Slovakia has passed a law restricting the use of minority languages. Using any language other than Slovak in official business, in schools or hospitals will be punished by a fine of up to 5,000 Euros - around a year's income for the average Slovakian. The law directly contravenes the obligations of the European Charter for Regional or Minority Languages which requires that parties, at minimum,
undertake to eliminate, if they have not yet done so, any unjustified distinction, exclusion, restriction or preference relating to the use of a regional or minority language and intended to discourage or endanger the maintenance or development of it.(The Charter actually requires parties such as Slovakia to promote and encourage the use of minority languages as an expression of cultural wealth. Eliminating linguistic discrimination is simply the first step)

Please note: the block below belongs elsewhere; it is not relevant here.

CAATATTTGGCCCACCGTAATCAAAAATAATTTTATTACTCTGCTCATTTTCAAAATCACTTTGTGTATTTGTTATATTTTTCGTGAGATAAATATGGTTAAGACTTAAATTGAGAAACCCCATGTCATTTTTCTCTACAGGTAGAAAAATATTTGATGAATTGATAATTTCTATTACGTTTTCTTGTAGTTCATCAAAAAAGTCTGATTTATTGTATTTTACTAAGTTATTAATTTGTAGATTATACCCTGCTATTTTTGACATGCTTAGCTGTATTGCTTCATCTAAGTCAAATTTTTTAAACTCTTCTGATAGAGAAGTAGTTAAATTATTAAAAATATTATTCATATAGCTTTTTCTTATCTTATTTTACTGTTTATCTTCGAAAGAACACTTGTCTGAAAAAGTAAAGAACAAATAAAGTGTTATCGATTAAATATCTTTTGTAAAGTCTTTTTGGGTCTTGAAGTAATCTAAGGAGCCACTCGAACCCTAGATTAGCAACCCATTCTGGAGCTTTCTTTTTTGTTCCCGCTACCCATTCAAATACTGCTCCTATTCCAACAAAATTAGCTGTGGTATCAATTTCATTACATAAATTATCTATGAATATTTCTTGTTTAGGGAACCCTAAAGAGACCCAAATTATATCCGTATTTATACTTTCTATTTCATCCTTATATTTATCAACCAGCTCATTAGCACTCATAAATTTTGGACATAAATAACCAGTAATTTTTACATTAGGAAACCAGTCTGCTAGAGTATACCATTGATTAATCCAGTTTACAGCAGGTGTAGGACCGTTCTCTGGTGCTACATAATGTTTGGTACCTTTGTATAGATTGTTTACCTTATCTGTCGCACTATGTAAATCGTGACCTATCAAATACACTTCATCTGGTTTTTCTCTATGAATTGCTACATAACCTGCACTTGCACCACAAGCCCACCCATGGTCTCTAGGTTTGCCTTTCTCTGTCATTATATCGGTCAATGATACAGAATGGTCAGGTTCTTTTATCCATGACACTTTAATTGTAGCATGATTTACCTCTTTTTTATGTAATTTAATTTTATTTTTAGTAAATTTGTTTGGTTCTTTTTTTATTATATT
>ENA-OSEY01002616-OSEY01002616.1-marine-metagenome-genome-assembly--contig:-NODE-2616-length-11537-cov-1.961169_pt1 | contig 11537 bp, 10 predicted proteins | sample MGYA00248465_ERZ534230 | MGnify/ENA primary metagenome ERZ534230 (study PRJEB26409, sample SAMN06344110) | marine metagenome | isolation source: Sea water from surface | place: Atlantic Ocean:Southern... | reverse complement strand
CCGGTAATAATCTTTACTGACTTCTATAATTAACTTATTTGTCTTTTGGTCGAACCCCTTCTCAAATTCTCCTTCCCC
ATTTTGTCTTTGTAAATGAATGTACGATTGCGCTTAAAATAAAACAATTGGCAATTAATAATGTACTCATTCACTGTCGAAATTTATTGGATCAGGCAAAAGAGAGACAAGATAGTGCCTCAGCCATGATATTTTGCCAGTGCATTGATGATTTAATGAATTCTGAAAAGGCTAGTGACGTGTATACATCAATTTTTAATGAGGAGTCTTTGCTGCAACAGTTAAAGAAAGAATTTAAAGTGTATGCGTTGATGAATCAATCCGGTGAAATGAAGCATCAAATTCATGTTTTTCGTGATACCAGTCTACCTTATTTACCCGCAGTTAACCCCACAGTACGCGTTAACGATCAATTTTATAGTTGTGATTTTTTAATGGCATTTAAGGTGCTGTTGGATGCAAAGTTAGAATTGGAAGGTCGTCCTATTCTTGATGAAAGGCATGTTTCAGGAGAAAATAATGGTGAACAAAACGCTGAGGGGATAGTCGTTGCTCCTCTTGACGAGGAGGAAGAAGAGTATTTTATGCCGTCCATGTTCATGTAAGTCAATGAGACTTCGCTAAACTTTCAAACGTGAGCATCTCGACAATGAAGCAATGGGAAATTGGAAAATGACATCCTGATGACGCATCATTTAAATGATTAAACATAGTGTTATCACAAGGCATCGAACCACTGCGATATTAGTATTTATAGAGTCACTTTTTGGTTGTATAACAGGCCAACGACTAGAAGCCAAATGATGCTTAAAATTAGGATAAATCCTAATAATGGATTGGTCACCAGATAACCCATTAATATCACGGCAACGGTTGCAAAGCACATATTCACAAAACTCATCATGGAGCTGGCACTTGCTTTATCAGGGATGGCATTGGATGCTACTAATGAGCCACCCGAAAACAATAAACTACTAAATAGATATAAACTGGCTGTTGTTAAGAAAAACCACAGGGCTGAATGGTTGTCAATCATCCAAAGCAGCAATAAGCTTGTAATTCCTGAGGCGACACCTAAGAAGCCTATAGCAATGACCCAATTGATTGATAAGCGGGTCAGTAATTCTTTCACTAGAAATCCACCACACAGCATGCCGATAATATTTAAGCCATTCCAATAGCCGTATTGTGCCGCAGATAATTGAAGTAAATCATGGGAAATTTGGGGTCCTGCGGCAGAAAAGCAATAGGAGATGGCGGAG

Slovakia has a substantial Hungarian minority, numbering about 10% of the total population. And they feel specifically targeted by the law, viewing it as an effort to eliminate their language - and them - from public life. It's not a recipe for good ethnic relations - or good international relations, at that. The law has already caused substantial tension between Hungary and Slovakia, which both countries recognise is now getting out of control.
This is not the sort of law I would have expected to see in a modern democracy, let alone one which is part of modern, multicultural Europe. Which language people choose to speak is ont just a matter of personal choice, but also of cultural identity. And it is simply not the state's business to try and change that.